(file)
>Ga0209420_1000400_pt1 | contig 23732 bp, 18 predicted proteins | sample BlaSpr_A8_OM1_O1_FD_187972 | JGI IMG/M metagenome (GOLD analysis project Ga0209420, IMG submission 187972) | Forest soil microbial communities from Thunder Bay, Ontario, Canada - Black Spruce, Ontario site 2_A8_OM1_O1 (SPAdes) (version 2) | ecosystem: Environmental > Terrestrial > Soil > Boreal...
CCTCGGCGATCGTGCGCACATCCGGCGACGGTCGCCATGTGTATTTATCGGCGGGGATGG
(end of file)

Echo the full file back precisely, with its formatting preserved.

>Ga0209420_1000400_pt1 | contig 23732 bp, 18 predicted proteins | sample BlaSpr_A8_OM1_O1_FD_187972 | JGI IMG/M metagenome (GOLD analysis project Ga0209420, IMG submission 187972) | Forest soil microbial communities from Thunder Bay, Ontario, Canada - Black Spruce, Ontario site 2_A8_OM1_O1 (SPAdes) (version 2) | ecosystem: Environmental > Terrestrial > Soil > Boreal...
CCTCGGCGATCGTGCGCACATCCGGCGACGGTCGCCATGTGTATTTATCGGCGGGGATGG